Aug 5, 2013; Cleveland, OH, USA; Detroit Tigers first baseman Prince Fielder (28) dives for a grounder hit by Cleveland Indians second baseman Jason Kipnis (not pictured) during the first inning at Progressive Field. Mandatory Credit: Ken Blaze-USA TODAY Sports

Fielder's Troubles

NOTE: The piece planned to cover Andy Dirks is postponed, and will be postponed so long as he continues to hit. Go Dirks!

In an interview with Torii Hunter earlier this week he suggested that Prince Fielder‘s struggles at the plate might be due to undisclosed issues in his personal life. A little investigative reporting by Larry Brown Sports uncovered Prince Fielder’s pending divorce and the story has since been picked up far and wide.

The timing fits – if you’re looking for an explanation for why Prince isn’t hitting. He filed for divorce on May 28, and at that point had a .275/.402/.495 batting line through 49 games. In the 70 games since, that batting line is .254/.316/.389 – which is more like what you would expect from Omar Infante. If this is, in fact, throwing him off his game then you’d assume that he’d eventually get his head straight and return to normal, but… Getting divorced isn’t like getting dumped, the process drags on and messes with a person’s head for the duration – before the process of “healing” will ever even start. It’s possible or probable that any impact this is having on his game will be over by next April but not by next month.

Sports fans have a history of amazing tolerance for indiscretions in player’s private lives, so long as they continue to produce on the field (compare, for example, the reactions within the organization and outside to Miguel Cabrera‘s personal problems vs. Dmitri Young‘s). The thing is, fans (and organizations) also have demonstrated an amazing lack of empathy for players whose personal problems (not “indiscretions”, largely things beyond the player’s control) do affect their performance on the field. The argument that gets made is that so-and-so can’t let things affect their performance at work, and if they weren’t doing their job they’d get fired. I think that’s a bunch of bull. Professional athletics are nearly unique among occupations in terms of just how obvious your poor performance is at any given moment and obvious not just to your boss and co-workers but to millions of fans as well. If a guy driving a cab isn’t quite his usual productive self for a few months, you’re unlikely to ever notice – which is good, because there are things that can happen to you or people that you love that you just cannot block out no matter how much importance you put on your job. Your boss and your co-workers are likely to show some compassion, despite your poor performance, because they know you and like you as a person. Jim Leyland and Torii Hunter will cut Fielder some slack. Dave Dombrowski and Mike Ilitch might do the same (what choice do they have).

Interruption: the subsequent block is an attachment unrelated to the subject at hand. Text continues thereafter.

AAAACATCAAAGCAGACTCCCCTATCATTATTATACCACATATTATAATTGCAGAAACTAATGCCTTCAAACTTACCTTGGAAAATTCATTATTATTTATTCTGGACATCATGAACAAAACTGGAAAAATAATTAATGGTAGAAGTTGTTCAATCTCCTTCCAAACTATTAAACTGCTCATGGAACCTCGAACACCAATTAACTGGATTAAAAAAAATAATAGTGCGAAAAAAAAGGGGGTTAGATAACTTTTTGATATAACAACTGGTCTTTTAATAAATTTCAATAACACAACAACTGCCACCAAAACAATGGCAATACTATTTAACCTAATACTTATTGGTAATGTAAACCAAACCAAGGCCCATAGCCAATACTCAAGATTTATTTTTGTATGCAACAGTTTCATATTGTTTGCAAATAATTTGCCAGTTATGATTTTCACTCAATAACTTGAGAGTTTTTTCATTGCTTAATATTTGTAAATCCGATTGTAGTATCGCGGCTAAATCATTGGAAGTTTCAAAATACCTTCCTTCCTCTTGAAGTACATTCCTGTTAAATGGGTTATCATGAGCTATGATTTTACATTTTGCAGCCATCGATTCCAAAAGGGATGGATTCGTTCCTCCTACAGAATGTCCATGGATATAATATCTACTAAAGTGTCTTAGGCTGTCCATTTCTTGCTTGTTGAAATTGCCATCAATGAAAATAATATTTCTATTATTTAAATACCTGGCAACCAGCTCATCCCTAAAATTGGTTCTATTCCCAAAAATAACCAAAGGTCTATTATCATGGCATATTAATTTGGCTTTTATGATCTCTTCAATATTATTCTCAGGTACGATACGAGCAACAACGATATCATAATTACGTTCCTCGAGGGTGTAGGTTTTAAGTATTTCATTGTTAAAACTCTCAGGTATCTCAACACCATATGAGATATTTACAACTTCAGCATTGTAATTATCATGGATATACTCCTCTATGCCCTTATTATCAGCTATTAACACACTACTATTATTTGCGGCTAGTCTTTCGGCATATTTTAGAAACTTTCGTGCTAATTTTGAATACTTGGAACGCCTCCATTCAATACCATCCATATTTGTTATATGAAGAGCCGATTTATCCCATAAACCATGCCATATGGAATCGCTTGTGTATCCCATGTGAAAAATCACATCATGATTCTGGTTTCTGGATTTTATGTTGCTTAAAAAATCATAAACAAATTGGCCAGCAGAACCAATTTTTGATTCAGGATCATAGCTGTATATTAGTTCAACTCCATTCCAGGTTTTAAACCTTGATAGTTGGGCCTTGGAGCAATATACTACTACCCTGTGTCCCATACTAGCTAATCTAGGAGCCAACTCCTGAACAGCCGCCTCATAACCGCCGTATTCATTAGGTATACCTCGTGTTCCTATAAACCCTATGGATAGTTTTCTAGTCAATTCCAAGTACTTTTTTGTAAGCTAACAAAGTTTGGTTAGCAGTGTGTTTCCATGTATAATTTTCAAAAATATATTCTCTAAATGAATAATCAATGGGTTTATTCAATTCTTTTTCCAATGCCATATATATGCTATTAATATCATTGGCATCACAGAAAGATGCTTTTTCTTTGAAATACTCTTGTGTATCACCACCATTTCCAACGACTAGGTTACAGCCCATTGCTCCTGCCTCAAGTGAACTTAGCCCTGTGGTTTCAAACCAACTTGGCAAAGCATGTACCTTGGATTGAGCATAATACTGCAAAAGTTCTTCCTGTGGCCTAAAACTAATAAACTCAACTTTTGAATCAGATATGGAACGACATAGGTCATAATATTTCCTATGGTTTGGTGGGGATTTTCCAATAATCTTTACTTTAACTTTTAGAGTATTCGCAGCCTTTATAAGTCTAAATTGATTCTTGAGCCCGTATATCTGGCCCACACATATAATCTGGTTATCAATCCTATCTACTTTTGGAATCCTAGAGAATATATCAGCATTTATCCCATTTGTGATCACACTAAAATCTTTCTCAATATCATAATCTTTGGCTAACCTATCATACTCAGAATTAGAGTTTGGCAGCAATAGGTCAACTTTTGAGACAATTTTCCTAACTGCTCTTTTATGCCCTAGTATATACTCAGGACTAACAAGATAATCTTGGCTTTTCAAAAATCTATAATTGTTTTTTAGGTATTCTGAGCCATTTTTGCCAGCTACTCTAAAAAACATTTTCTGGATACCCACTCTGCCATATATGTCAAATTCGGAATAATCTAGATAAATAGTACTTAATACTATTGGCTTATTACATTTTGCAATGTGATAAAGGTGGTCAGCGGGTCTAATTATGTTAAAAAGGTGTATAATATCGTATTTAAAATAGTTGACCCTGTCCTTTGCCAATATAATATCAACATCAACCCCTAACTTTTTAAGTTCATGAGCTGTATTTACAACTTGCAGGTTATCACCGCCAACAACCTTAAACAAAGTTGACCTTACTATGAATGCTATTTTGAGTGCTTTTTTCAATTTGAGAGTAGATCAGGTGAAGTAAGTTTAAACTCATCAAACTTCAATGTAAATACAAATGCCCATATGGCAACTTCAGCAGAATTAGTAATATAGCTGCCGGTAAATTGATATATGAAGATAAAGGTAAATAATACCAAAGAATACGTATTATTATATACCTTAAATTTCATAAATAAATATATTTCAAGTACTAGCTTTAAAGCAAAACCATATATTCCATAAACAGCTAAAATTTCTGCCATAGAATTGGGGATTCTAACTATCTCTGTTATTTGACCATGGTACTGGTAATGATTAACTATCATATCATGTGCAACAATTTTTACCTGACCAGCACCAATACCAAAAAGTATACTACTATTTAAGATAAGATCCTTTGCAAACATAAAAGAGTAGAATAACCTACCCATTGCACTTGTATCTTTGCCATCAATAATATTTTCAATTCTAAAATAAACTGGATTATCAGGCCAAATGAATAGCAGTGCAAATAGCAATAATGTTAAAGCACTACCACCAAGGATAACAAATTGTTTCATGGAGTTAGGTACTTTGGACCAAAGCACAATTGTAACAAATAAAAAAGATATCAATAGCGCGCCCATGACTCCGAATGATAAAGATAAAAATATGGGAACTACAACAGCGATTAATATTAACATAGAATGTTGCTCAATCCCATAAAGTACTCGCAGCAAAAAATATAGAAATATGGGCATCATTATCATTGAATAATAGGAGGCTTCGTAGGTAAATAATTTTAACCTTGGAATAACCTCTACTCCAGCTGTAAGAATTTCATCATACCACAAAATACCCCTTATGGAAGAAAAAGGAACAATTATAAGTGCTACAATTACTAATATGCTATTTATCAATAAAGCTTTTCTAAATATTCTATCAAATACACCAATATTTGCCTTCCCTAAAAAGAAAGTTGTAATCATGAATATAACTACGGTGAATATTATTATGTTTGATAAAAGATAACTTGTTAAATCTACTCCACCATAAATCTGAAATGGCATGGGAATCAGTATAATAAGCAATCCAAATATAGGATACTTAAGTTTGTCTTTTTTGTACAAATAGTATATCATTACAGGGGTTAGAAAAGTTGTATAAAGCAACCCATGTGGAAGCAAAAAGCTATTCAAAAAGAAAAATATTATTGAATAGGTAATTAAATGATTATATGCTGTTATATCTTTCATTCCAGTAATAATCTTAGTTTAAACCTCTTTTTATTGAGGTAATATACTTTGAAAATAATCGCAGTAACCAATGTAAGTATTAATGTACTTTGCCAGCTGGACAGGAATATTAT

But that doesn’t go for fans… fans care about your production at work, like a shareholder would, and they can see every minute detail about what you do for the firm from day to day. But, unlike Jim Leyland for example, that is the only way that fans interact with a player. They don’t know and like Prince Fielder – they know and like Prince Fielder’s bat. And so, fans are unlikely to be cutting Fielder any slack anytime soon – and if you think I’m too cynical think back on all the calls to bench and/or cut Magglio Ordonez when his wife was battling cancer. I too relate to Fielder through his stats and what he contributes to the team that I – as a fan – have a vested interest in. My natural instinct is to say “get over it Prince, you’re still young and rich”, but I’ll be trying to fight it and cut the guy some slack just like Torii Hunter asked.

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